- 8. Chapter 18370 Remarks: in an isothermal expansion the heat added to the gas is always equal to the work done by the gas (ΔEint = 0). Heat Capacities of Gases and the Equipartition Theorem 59 •• The heat capacity at constant pressure of a certain amount of a diatomic gas is 14.4 J/K. (a) Find the number of moles of the gas. (b) What is the internal energy of the gas at T = 300 K? (c) What is the molar heat capacity of this gas at constant volume? (d) What is the heat capacity of this gas at constant volume? Picture the Problem (a) The number of moles of the gas is related to its heat capacity at constant pressure and its molar heat capacity at constant pressure according to . For a diatomic gas, the molar heat capacity at constant pressure is PP nc'C = Rc' 2 7 P = . (b) The internal energy of a gas depends on its number of degrees of freedom and, for a diatomic gas, is given by nRTE 2 5 int = . (c) The molar heat capacity of this gas at constant volume is related to its molar heat capacity at constant pressure according to Rc'c' −= PV . (d) The heat capacity of this gas at constant volume is the product of the number of moles in the gas and its molar heat capacity at constant volume. (a) The number of moles of the gas is the ratio of its heat capacity at constant pressure to its molar heat capacity at constant pressure: P P c' C n = For a diatomic gas, the molar heat capacity is given by: Kmol J 1.292 7 P ⋅ == Rc' Substitute numerical values and evaluate n: mol495.0 mol4948.0 Kmol J 1.29 K J 4.14 = = ⋅ =n (b) With 5 degrees of freedom at this temperature: nRTE 2 5 int =
- 9. Heat and the First Law of Thermodynamics 371 Substitute numerical values and evaluate Eint: ( ) ( ) kJ09.3K300 Kmol J 314.8mol4948.02 5 int =⎟ ⎠ ⎞ ⎜ ⎝ ⎛ ⋅ =E (c) The molar heat capacity of this gas at constant volume is the difference between the molar heat capacity at constant pressure and the gas constant R: Rc'c' −= PV Because Rc' 2 7 P = for a diatomic gas: RRRc' 2 5 2 7 V =−= Substitute the numerical value of R to obtain: Kmol J 8.20 Kmol J 79.20 Kmol J 314.82 5 V ⋅ = ⋅ =⎟ ⎠ ⎞ ⎜ ⎝ ⎛ ⋅ =c' (d) The heat capacity of this gas at constant volume is given by: VV nc'C' = Substitute numerical values and evaluate :VC' ( ) K J 3.10 Kmol J 79.20mol4948.0V = ⎟ ⎠ ⎞ ⎜ ⎝ ⎛ ⋅ =C' 65 •• Carbon dioxide (CO2) at a pressure of 1.00 atm and a temperature of –78.5ºC sublimates directly from a solid to a gaseous state without going through a liquid phase. What is the change in the heat capacity at constant pressure per mole of CO2 when it undergoes sublimation? (Assume that the gas molecules can rotate but do not vibrate.) Is the change in the heat capacity positive or negative during sublimation? The CO2 molecule is pictured in Figure 18-22. Picture the Problem We can find the change in the heat capacity at constant pressure as CO2 undergoes sublimation from the energy per molecule of CO2 in the solid and gaseous states. Express the change in the heat capacity (at constant pressure) per mole as the CO2 undergoes sublimation: solidP,gasP,P CCC −=Δ (1)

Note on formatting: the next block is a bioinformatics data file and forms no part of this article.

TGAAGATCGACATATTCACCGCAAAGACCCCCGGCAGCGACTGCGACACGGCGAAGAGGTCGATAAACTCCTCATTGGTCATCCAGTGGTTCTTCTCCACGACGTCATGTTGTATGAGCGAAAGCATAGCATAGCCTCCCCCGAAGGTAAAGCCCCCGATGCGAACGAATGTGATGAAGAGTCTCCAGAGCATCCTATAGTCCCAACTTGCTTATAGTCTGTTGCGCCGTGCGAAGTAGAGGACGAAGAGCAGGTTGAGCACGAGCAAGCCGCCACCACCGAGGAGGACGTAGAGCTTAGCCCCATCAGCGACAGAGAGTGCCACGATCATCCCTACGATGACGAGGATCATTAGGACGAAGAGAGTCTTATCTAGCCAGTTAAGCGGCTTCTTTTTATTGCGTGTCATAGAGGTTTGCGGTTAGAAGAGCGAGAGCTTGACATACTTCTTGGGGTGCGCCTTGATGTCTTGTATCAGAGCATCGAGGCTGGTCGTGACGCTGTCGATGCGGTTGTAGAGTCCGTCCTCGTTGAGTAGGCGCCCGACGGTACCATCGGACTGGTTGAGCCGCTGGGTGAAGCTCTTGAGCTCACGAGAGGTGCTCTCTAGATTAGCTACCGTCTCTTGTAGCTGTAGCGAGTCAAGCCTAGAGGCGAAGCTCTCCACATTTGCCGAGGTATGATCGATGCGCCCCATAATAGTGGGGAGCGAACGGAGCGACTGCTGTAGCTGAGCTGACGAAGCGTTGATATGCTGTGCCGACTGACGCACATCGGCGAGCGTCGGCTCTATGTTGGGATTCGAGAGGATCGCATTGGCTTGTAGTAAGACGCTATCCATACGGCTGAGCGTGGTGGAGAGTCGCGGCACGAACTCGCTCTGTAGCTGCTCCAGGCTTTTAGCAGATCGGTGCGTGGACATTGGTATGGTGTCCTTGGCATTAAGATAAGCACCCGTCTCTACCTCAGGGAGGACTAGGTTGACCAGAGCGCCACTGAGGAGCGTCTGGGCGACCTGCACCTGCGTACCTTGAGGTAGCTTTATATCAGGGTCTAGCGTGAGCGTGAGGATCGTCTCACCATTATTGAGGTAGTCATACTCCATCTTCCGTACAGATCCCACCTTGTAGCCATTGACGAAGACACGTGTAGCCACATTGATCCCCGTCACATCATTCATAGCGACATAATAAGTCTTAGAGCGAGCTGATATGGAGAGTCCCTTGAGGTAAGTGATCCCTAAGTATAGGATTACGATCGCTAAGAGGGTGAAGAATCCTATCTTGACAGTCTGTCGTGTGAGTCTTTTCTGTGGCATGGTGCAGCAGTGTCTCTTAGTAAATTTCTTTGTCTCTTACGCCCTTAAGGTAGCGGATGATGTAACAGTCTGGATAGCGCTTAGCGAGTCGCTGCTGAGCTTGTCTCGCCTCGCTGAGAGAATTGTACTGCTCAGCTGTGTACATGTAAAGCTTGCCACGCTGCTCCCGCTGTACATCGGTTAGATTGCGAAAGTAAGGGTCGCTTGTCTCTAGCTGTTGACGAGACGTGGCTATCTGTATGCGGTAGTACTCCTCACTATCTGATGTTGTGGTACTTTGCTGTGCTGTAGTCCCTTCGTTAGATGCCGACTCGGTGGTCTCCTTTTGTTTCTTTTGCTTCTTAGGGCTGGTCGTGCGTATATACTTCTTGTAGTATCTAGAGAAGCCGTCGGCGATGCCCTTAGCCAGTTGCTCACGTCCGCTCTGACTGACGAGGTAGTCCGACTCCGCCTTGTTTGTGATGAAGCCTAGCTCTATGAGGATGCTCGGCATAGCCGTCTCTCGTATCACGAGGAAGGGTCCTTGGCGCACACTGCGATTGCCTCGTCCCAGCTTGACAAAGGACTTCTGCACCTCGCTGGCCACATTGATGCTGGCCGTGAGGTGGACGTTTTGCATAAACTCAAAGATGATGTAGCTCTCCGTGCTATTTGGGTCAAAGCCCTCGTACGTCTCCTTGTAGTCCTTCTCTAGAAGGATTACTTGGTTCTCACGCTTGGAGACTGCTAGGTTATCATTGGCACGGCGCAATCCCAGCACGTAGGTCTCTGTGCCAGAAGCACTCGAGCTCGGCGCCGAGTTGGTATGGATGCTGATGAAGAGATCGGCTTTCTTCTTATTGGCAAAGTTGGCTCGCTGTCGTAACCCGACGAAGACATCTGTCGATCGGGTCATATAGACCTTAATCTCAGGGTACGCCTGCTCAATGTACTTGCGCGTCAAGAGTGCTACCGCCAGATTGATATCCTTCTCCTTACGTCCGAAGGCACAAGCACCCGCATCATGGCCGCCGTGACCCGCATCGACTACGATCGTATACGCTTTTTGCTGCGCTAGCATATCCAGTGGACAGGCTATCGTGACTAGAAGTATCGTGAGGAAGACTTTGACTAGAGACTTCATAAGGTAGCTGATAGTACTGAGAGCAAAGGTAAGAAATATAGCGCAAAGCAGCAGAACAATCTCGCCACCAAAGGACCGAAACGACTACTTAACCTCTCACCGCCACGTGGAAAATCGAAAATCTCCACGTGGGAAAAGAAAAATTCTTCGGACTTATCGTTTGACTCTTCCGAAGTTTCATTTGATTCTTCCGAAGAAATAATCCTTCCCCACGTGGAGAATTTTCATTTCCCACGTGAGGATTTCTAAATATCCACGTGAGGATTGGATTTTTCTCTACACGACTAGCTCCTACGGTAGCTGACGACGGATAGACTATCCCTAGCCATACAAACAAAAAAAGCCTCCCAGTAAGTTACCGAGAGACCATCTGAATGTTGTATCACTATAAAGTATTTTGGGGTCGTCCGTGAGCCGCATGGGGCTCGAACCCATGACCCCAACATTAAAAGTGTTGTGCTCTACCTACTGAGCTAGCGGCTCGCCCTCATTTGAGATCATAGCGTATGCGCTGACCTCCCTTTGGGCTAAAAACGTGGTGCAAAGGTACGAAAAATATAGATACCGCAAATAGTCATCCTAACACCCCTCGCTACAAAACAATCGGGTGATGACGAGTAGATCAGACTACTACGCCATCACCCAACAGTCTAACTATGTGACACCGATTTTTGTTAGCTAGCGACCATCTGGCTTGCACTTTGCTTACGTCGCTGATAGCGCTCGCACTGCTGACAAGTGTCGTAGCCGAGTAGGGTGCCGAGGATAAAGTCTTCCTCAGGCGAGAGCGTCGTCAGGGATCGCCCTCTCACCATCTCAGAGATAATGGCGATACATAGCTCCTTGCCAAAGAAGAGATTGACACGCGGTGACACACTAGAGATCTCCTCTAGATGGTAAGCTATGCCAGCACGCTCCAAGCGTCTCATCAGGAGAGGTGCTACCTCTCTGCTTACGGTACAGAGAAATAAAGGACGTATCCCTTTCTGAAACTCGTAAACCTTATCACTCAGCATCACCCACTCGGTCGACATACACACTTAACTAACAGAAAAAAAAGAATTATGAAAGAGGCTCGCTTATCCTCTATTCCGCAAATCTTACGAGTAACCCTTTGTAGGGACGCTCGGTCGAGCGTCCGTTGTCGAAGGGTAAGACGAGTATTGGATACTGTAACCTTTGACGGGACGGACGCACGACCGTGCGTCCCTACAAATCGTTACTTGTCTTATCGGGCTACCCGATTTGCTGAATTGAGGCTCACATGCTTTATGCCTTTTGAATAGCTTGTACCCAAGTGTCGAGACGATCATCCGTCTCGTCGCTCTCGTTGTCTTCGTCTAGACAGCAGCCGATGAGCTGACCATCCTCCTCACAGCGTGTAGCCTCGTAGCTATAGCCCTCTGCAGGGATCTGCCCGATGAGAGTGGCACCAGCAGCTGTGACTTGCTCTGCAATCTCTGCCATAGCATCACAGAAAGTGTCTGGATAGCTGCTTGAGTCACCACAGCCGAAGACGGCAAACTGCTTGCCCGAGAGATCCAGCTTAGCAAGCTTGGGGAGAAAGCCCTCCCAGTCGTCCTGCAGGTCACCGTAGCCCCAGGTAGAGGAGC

- 10. Chapter 18372 Express Cp,gas in terms of the number of degrees of freedom per molecule: ( ) NkNkfC 2 5 2 1 gasP, == because each molecule has three translational and two rotational degrees of freedom in the gaseous state. We know, from the Dulong-Petit Law, that the molar specific heat of most solids is 3R = 3Nk. This result is essentially a per-atom result as it was obtained for a monatomic solid with six degrees of freedom. Use this result and the fact CO2 is triatomic to express CP,solid: Nk Nk C 9atoms3 atom 3 solidP, =×= Substitute in equation (1) to obtain: NkNkNkC 2 13 2 18 2 5 PΔ −=−= Quasi-Static Adiabatic Expansion of a Gas 69 •• A 0.500-mol sample of an ideal monatomic gas at 400 kPa and 300 K, expands quasi-statically until the pressure decreases to 160 kPa. Find the final temperature and volume of the gas, the work done by the gas, and the heat absorbed by the gas if the expansion is (a) isothermal and (b) adiabatic. Picture the Problem We can use the ideal-gas law to find the initial volume of the gas. In Part (a) we can apply the ideal-gas law for a fixed amount of gas to find the final volume and the expression for the work done in an isothermal process. Application of the first law of thermodynamics will allow us to find the heat absorbed by the gas during this process. In Part (b) we can use the relationship between the pressures and volumes for a quasi-static adiabatic process to find the final volume of the gas. We can apply the ideal-gas law to find the final temperature and, as in (a), apply the first law of thermodynamics, this time to find the work done by the gas. Use the ideal-gas law to express the initial volume of the gas: i i i P nRT V = Substitute numerical values and evaluate Vi: ( ) ( ) 33 i m103.118 kPa400 K300 Kmol J 8.314mol0.500 − ×= ⎟ ⎠ ⎞ ⎜ ⎝ ⎛ ⋅ =V (a) Because the process is isothermal: K300if == TT
- 11. Heat and the First Law of Thermodynamics 373 Use the ideal-gas law for a fixed amount of gas with T constant to express Vf: ffi VPVP = ⇒ f i if P P VV = Substitute numerical values and evaluate Vf: ( ) L7.80 L795.7 kPa160 kPa400 L3.118f = =⎟⎟ ⎠ ⎞ ⎜⎜ ⎝ ⎛ =V Express the work done by the gas during the isothermal expansion: i f gasby ln V V nRTW = Substitute numerical values and evaluate Wby gas: ( ) ( ) kJ14.1 L3.118 L7.795 lnK300 Kmol J 8.314mol0.500gasby = ⎟⎟ ⎠ ⎞ ⎜⎜ ⎝ ⎛ × ⎟ ⎠ ⎞ ⎜ ⎝ ⎛ ⋅ =W Noting that the work done by the gas during the process equals the negative of the work done on the gas, apply the first law of thermodynamics to find the heat absorbed by the gas: ( ) kJ1.14 kJ1.140onintin = −−=−Δ= WEQ (b) Using γ = 5/3 and the relationship between the pressures and volumes for a quasi-static adiabatic process, express Vf: γγ ffii VPVP = ⇒ γ1 f i if ⎟⎟ ⎠ ⎞ ⎜⎜ ⎝ ⎛ = P P VV Substitute numerical values and evaluate Vf: ( ) L5.40 L403.5 kPa160 kPa400 L118.3 53 f = =⎟⎟ ⎠ ⎞ ⎜⎜ ⎝ ⎛ =V Apply the ideal-gas law to find the final temperature of the gas: nR VP T ff f =